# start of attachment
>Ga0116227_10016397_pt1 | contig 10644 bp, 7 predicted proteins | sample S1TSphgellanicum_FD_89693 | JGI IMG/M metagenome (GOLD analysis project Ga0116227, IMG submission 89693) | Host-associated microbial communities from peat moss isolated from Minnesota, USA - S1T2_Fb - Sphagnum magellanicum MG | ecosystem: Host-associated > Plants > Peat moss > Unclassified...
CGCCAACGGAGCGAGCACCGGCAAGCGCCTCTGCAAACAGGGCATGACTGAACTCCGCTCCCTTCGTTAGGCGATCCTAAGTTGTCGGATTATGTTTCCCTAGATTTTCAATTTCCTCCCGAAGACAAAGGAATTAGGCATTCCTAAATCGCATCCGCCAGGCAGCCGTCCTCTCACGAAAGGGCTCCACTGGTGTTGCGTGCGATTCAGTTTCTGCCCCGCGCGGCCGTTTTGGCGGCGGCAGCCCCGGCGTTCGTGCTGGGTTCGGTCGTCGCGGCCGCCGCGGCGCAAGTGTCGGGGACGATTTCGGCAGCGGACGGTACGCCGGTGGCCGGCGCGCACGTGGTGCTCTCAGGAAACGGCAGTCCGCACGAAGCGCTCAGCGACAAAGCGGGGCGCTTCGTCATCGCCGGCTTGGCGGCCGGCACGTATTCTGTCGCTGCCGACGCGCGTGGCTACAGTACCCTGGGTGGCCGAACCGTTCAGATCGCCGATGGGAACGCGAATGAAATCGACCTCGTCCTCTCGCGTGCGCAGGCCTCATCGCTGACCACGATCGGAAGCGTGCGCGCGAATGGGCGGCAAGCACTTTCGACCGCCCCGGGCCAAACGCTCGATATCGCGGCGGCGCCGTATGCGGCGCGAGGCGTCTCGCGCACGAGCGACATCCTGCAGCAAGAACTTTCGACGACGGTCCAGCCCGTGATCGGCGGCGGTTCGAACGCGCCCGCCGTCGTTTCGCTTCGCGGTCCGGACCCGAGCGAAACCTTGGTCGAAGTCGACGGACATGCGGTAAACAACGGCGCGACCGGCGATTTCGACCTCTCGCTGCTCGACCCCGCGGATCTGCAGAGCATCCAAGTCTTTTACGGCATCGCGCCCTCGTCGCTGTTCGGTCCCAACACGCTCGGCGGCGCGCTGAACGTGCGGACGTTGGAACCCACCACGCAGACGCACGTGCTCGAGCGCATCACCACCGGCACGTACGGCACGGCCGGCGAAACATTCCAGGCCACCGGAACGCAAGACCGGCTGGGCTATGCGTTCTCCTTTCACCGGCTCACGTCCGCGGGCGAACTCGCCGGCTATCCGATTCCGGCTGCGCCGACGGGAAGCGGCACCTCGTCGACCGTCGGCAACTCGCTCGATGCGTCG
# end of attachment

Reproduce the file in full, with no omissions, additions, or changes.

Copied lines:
>Ga0116227_10016397_pt1 | contig 10644 bp, 7 predicted proteins | sample S1TSphgellanicum_FD_89693 | JGI IMG/M metagenome (GOLD analysis project Ga0116227, IMG submission 89693) | Host-associated microbial communities from peat moss isolated from Minnesota, USA - S1T2_Fb - Sphagnum magellanicum MG | ecosystem: Host-associated > Plants > Peat moss > Unclassified...
CGCCAACGGAGCGAGCACCGGCAAGCGCCTCTGCAAACAGGGCATGACTGAACTCCGCTCCCTTCGTTAGGCGATCCTAAGTTGTCGGATTATGTTTCCCTAGATTTTCAATTTCCTCCCGAAGACAAAGGAATTAGGCATTCCTAAATCGCATCCGCCAGGCAGCCGTCCTCTCACGAAAGGGCTCCACTGGTGTTGCGTGCGATTCAGTTTCTGCCCCGCGCGGCCGTTTTGGCGGCGGCAGCCCCGGCGTTCGTGCTGGGTTCGGTCGTCGCGGCCGCCGCGGCGCAAGTGTCGGGGACGATTTCGGCAGCGGACGGTACGCCGGTGGCCGGCGCGCACGTGGTGCTCTCAGGAAACGGCAGTCCGCACGAAGCGCTCAGCGACAAAGCGGGGCGCTTCGTCATCGCCGGCTTGGCGGCCGGCACGTATTCTGTCGCTGCCGACGCGCGTGGCTACAGTACCCTGGGTGGCCGAACCGTTCAGATCGCCGATGGGAACGCGAATGAAATCGACCTCGTCCTCTCGCGTGCGCAGGCCTCATCGCTGACCACGATCGGAAGCGTGCGCGCGAATGGGCGGCAAGCACTTTCGACCGCCCCGGGCCAAACGCTCGATATCGCGGCGGCGCCGTATGCGGCGCGAGGCGTCTCGCGCACGAGCGACATCCTGCAGCAAGAACTTTCGACGACGGTCCAGCCCGTGATCGGCGGCGGTTCGAACGCGCCCGCCGTCGTTTCGCTTCGCGGTCCGGACCCGAGCGAAACCTTGGTCGAAGTCGACGGACATGCGGTAAACAACGGCGCGACCGGCGATTTCGACCTCTCGCTGCTCGACCCCGCGGATCTGCAGAGCATCCAAGTCTTTTACGGCATCGCGCCCTCGTCGCTGTTCGGTCCCAACACGCTCGGCGGCGCGCTGAACGTGCGGACGTTGGAACCCACCACGCAGACGCACGTGCTCGAGCGCATCACCACCGGCACGTACGGCACGGCCGGCGAAACATTCCAGGCCACCGGAACGCAAGACCGGCTGGGCTATGCGTTCTCCTTTCACCGGCTCACGTCCGCGGGCGAACTCGCCGGCTATCCGATTCCGGCTGCGCCGACGGGAAGCGGCACCTCGTCGACCGTCGGCAACTCGCTCGATGCGTCG